Company founders discuss space, film tax and the community
BY BENJAMIN FANG
When Rudy Callegari and William Harris founded Edge Auto Rental in 2006, they started the company as a solution to companies looking to rent vehicles.
Unlike most car rental companies, which focus on individuals, Edge sought to cater to the needs of businesses with a varied fleet. With small passenger cars, SUVs, vans and tractor trailers, the company became a one-stop shop for vehicles.
“We have stuff that manufacturers don’t even make,” Harris said. “Whatever your business is, we for sure have the vehicle for you.”
Callegari said the company takes pride in providing what their clients require. When the United Nations comes in and asks for 50 black SUVs, Edge has it. If a movie set requires 30 different types of cars, they will provide it.
“We will give you exactly what you’ve asked for,” he said.
Edge was first located in Chelsea near Hudson Yards. As the area developed, the co-founders realized they needed to move.
They decided to open locations in Greenpoint and Astoria, two boroughs where the owners have roots.
According to Harris, one of the company’s biggest challenges is the dearth of space. Car rental businesses need to park their cars, he said, but there are fewer and fewer lots that fit their needs.
“Our challenge specifically is because of the variety of vehicles we have,” he said. “We can operate out of a parking lot with cars and some vans, but how do you operate a truck or tractor trailer?”
As the city slowly moves away from a car-first mentality and toward measures like congestion pricing, Edge’s leaders said they still find that companies prefer to move their employees or services with vehicles.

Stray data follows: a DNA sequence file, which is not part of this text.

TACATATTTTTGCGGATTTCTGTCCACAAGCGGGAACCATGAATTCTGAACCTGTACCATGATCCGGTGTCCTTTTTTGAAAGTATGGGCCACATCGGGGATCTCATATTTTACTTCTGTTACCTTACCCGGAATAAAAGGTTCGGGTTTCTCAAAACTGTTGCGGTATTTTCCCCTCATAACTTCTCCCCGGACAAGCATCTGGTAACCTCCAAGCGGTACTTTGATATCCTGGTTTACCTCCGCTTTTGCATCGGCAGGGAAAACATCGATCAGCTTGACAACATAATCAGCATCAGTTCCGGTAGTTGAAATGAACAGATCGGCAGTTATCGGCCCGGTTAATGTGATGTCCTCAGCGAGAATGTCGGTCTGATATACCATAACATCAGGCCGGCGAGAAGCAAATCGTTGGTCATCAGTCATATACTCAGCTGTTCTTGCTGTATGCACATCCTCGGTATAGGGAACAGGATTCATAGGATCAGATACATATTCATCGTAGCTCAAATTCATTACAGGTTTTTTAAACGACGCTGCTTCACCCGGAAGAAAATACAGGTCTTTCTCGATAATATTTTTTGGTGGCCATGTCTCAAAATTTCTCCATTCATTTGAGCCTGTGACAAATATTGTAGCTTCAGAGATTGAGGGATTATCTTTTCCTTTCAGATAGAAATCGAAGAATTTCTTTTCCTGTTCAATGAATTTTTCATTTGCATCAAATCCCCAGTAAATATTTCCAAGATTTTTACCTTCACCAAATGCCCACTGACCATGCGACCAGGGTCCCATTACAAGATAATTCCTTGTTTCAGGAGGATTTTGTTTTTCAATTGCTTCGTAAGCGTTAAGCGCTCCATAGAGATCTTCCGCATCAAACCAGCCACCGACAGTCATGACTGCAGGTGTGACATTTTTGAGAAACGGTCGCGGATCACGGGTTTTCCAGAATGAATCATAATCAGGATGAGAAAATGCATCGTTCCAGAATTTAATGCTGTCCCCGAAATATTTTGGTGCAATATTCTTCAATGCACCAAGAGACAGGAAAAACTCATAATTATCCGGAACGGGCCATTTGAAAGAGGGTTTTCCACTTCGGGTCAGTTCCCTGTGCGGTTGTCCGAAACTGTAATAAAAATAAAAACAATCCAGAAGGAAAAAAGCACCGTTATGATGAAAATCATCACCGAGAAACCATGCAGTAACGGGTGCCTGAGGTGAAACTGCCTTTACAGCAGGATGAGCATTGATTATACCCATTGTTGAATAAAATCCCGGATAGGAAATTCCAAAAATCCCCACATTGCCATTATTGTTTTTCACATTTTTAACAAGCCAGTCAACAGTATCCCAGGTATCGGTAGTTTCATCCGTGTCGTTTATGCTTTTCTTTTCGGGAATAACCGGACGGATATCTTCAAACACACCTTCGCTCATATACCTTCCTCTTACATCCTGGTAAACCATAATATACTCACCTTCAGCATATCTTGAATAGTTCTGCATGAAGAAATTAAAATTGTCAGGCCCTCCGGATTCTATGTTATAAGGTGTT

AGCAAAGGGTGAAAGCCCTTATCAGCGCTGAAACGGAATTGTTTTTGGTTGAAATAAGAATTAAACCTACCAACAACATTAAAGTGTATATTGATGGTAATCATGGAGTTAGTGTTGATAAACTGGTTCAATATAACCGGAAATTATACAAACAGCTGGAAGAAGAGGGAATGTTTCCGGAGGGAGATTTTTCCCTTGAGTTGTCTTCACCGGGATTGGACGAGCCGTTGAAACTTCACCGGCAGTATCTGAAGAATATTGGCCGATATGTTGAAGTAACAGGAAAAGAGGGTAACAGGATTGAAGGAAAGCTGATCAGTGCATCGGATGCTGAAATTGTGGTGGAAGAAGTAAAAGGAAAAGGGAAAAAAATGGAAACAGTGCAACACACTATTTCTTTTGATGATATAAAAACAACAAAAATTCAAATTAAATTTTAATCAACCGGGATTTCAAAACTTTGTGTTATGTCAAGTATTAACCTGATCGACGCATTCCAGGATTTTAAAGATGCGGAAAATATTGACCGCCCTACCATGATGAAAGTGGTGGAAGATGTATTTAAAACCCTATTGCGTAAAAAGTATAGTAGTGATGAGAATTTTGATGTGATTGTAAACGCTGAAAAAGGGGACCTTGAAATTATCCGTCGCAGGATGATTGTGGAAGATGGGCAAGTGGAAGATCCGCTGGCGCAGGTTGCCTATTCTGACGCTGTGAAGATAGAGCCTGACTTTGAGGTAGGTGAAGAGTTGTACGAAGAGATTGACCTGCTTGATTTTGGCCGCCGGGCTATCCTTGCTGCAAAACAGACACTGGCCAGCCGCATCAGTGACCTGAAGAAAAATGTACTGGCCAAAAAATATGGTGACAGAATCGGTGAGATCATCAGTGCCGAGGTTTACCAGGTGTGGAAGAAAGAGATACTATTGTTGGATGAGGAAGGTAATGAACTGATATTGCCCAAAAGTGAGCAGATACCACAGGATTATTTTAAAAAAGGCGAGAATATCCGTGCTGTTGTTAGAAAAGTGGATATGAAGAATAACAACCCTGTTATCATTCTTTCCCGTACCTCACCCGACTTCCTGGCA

“If thy need to be in Midtown with 50 of their employees, they’re going to pay whatever the city asks as a tax,” Callegari said.
“Our customers, I think, will continue going into the city and will still continue to do their business,” Harris added. “It will be an additional expense to them.”
They predicted that as land becomes more and more valuable in New York City, the company will continue to get pushed further and further away from Manhattan. Businesses will just have to adjust along the way.
“We thought it would be suicide coming out of Manhattan, that’s not what we saw,” Harris said. “We were able to operate better, we were able to free up more space.”
Callegari said as long as it’s happening to all businesses, Edge should be able to adjust and adapt.
“Like all smart business people, you have to be ahead of what’s going to happen,” he said. “We foresaw what was going on in Chelsea and we moved out of there long before we had to. We’ll do the same here when the time comes.”
Another potential issue moving forward is how the state handles the renewal of the film tax credit. Callegari noted that Edge does a lot of work with the entertainment business.
He said the tax credit helps bring many companies into New York to film, generating millions of dollars in taxes and business for the local economy.
“It’s been proven time and again that the benefits outweigh the credit itself,” he said. “That needs to continue.”
The generated economic activity helps small businesses that are not directly involved in the tax credit. The pizzeria down the block from a set or the local gas station, for example, will make money from increased activity.
With the film industry providing more than 50 percent of their business, Harris said they were able to grow their car rental company to a staff of over 70 people because of the tax credits.
Take away the credits, and they’ll be forced to cut down to 10 employees within a month, he said.
“I cannot stress the tax credits enough,” he said. “This should not go anywhere.”
Callegari and Harris recently joined the North Brooklyn Chamber of Commerce. They’re also members of the Queens and Brooklyn chambers of commerce, and participated in their respective lobbying days in Albany.
Edge’s owners said they want to become advocates for small businesses, which they believe are the “lifelines” for most people in the city.
Callegari said they could have gone to Westchester or Long Island and probably made more money, but it’s not in their DNA to leave New York City.
“We love the fact that we’re fortunate enough to do business here,” he said. “We want to do everything we can to help keep that going.”